Hours of service plan set to go into effect Sept. 29

June 1, 2020

Mark Schremmer

|

Updated rules for hours of service are scheduled to go into effect on Sept. 29.

FMCSA’s final rule for changes to its hours-of-service regulations published in the Federal Register on Monday, June 1. Any petitions for reconsideration must be submitted by July 1.

The agency’s plan for reform was originally released on May 14. It includes four major changes.

  • The on-duty limits for short-haul operations will increase from 12 to 14 hours and from 100 air-miles to 150.
  • The adverse driving provision will extend the driving window two hours if the driver encounters adverse driving conditions.
  • In addition to splits of 10/0 and 8/2, drivers will be allowed a split-sleeper option of 7/3. Also, the qualifying period doesn’t count against the 14-hour window.
  • The 30-minute break provision will be modified to require the break after eight hours of driving time (instead of on-duty time) and allows an on-duty/not driving period to qualify as the required break.

OOIDA said these changes won’t solve everything, but the Association does see the changes as an improvement. OOIDA requested the agency to provide additional split-sleeper options and to entirely eliminate the 30-minute break requirement. The Association also originally proposed a provision that would allow drivers to pause the clock for up to three hours.

“Do we think the provisions are great? No. Do we think they are a step in the right direction? Absolutely,” OOIDA wrote to its members in an informational update on May 15.

FMCSA maintains that the hours-of-service final rule will result in increased flexibility for drivers without decreasing safety.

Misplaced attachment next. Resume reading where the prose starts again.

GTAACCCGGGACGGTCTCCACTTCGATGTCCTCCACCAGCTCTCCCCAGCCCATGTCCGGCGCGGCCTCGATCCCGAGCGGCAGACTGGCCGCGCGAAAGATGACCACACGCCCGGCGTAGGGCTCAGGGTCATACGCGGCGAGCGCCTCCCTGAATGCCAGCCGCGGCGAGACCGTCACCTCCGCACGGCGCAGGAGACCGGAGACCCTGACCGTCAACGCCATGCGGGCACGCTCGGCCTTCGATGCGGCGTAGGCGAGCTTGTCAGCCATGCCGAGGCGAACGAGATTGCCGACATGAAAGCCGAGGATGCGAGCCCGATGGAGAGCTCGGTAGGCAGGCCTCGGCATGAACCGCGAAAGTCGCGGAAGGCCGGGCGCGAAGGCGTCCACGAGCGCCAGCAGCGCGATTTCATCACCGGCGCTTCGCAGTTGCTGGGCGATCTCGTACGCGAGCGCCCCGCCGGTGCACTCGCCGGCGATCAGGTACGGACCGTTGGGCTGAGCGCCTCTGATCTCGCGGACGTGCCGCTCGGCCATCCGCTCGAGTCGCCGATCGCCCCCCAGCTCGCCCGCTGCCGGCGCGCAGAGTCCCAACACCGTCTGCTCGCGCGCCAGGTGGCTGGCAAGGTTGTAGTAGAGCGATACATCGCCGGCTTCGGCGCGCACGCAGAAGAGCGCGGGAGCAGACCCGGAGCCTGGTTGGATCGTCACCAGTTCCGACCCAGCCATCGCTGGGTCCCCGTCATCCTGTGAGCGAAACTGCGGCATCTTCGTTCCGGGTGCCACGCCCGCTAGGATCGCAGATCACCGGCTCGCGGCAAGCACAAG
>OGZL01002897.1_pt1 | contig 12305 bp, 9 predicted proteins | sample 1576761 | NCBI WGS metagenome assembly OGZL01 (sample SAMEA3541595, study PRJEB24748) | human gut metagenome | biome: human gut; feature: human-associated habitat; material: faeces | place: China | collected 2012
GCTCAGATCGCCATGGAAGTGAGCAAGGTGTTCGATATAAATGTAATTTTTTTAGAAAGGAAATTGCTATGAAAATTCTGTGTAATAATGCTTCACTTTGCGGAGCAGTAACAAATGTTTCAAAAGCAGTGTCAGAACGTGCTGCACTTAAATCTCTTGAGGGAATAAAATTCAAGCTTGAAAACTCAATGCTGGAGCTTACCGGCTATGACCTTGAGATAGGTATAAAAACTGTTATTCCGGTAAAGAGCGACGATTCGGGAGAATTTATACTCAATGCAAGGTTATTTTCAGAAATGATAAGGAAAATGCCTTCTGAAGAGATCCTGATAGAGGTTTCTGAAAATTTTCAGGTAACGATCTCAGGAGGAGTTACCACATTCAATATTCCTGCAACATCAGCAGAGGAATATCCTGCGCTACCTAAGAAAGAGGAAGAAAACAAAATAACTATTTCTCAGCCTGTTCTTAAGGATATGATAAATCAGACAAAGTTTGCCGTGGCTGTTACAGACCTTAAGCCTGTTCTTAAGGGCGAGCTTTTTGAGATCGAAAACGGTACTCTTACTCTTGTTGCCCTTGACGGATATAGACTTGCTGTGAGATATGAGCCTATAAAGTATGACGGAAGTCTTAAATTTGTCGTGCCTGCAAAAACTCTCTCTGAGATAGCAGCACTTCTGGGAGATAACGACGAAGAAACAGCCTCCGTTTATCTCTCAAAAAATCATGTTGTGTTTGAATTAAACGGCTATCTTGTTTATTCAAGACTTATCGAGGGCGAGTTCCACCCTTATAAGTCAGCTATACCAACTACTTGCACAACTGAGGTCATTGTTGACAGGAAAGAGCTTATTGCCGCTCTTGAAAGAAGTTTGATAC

The agency also said changes are estimated to provide nearly $274 million in annualized cost savings for the U.S. economy and American consumers.

“The flexibilities in this final rule are intended to allow drivers to shift their drive and work time to mitigate the impacts of certain variables (weather, traffic, detention times, etc.) and to take breaks without penalty when they need rest,” the agency wrote in the final rule notice. “FMCSA does not anticipate that any of these time shifts will negatively impact drivers’ health.”

The final rule was prompted by the request for more flexibility within the hours of service. Echoed by many of the more than 8,000 comments submitted to FMCSA during the advance notice of proposed rulemaking and notice of proposed rulemaking stages, truckers said safety would increase by allowing them to drive when they deemed it safe to do so and for them to stop when they didn’t.

“After a lengthy regulatory process, truckers will soon have a little bit more control over their daily schedules,” OOIDA Executive Vice President Lewie Pugh said when the plan was released on May 14. “While we were hoping for some additional changes, such as more split-sleeper options and more flexibility to use the 30-minute break, all things considered we’re happy with the final rule.

“FMCSA is always in a tough spot when it comes to regulatory reform, and finding a balance to make all parties happy is virtually impossible. Nothing is easy in D.C., but this is a step in the right direction.”

Mark Schremmer

Mark Schremmer, senior editor, joined Land Line in 2015. An award-winning journalist and former assistant news editor at The Topeka Capital-Journal, he brings fresh ideas, solid reporting skills, and more than two decades of journalism experience to our staff.